- Hardcover: 320 pages
- Publisher: Skira (February 21, 2008)
- Language: English
- ISBN-10: 886130379X
- ISBN-13: 978-8861303799
- Product Dimensions: 9.7 x 1.3 x 11.3 inches
- Shipping Weight: 4.9 pounds (View shipping rates and policies)
- Average Customer Review: 5 customer reviews
- Amazon Best Sellers Rank: #403,056 in Books (See Top 100 in Books)
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Arcimboldo: 1526-1593 Hardcover – February 26, 2008
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About the Author
Sylvia Ferino is the Curator of the Italian Painting of the Renaissance department at the Kunsthistorisches Museum in Wien and a collaborator at the Musée du Luxembourg in Paris.
Top customer reviews
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Also, this book contains a lot of works by other artists, artists who influenced Arcimboldo, artists who worked with him, other artists working with similar subjects/around the same time etc. It was nice that such a context was provided but ultimately I would've preferred more reproductions of details from works by Arcimboldo.
The only two things wrong with this book: 1. Reproductions and the information about those pictures aren't always on the same page, requiring the reader to flip back or forward a few pages to read about a specific painting. Not a huge deal but kind of annoying and 2. An awful translation into English. It literally feels like the translation was done by copying text files into Google Translate and occasionally there are phrases and expressions in Italian or French that are not translated, leading the reader to have to look them up elsewhere.
In conclusion: a good book with some flaws that, while noticeable, are not a deal breaker.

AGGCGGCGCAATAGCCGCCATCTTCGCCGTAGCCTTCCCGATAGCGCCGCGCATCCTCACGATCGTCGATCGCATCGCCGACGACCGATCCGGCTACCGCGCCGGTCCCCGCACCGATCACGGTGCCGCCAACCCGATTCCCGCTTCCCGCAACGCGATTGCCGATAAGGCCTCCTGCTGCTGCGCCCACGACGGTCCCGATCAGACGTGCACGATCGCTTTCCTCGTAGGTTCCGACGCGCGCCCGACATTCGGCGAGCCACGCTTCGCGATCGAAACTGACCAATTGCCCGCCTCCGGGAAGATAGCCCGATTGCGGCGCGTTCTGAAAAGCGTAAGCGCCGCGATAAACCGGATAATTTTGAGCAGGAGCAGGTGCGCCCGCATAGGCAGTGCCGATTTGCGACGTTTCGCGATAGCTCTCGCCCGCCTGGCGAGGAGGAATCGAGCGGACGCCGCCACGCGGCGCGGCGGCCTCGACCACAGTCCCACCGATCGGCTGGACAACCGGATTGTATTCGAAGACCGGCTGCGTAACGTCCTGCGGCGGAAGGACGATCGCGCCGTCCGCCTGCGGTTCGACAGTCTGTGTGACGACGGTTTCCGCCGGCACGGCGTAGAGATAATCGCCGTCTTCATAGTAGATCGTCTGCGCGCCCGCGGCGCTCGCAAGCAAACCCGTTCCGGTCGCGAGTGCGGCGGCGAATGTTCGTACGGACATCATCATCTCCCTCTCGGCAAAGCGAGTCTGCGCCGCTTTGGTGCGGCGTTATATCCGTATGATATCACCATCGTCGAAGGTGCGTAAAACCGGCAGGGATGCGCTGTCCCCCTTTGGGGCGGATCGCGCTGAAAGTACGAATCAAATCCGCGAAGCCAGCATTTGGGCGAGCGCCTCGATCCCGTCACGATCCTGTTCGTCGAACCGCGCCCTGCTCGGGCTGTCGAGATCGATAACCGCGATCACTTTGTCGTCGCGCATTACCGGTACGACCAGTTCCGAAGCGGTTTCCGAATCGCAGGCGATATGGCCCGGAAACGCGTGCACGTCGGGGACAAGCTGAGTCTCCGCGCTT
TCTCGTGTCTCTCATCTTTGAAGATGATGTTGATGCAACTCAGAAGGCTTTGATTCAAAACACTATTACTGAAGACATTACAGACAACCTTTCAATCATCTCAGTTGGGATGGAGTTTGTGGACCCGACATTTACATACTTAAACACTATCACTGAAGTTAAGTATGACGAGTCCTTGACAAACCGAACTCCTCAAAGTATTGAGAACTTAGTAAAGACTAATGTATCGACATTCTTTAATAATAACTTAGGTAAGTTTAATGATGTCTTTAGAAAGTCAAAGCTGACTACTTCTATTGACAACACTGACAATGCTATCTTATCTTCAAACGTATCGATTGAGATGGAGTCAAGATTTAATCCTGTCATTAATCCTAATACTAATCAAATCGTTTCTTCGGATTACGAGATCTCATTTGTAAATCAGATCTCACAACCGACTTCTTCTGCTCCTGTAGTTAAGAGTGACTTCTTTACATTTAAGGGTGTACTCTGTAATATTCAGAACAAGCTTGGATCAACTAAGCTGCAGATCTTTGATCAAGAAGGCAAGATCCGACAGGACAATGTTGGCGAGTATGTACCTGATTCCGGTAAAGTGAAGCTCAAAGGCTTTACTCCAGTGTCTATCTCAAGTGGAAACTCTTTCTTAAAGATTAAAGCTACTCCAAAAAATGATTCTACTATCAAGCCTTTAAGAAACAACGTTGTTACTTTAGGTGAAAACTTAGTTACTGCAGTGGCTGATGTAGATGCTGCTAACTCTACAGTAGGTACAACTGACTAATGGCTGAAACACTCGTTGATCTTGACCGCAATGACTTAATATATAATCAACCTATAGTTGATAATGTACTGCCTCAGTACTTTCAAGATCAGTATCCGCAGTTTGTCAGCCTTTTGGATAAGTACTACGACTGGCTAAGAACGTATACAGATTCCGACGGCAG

If you are looking for a book of paintings by Arcimboldo, paintings and nothing else, then this book may satisfy you.
But if you would also like to know something about the artist, then keep looking, because this book is most disap-pointing.
The articles have been written (or maybe translated) by people whose first language is not English. The writing is extremely clumsy. Words have been chosen which are not appropriate and in many cases are so unusual that the definition cannot be found in a small dictionary. Frequently the meaning can be found only in a dictionary such as the Complete Oxford Dictionary or on the Internet.
The articles are in the main most uninteresting, frequently dealing with events and people so far removed from Ar-cimboldo, as to be meaningless.
Unnecessary footnotes occupy almost as much space as the articles.
History lessons abound, but what they have to do with the artist is never really clear.
There are countless images of other painters whose connection to Arcimboldo seems weak.
Arcimboldo painted the same picture many times, and other artists copied his work. And there are often several paintings that are almost identical, all reproduced in this book. For the average reader the subtleties are such that repetition of the work is not needed.
And although there is a 10 page bibliography at the end of the book, plus the numerous end-notes in each chapter, there is no index, so locating a particular painting means scrolling patiently through the book.
This is not a book I could recommend to anybody.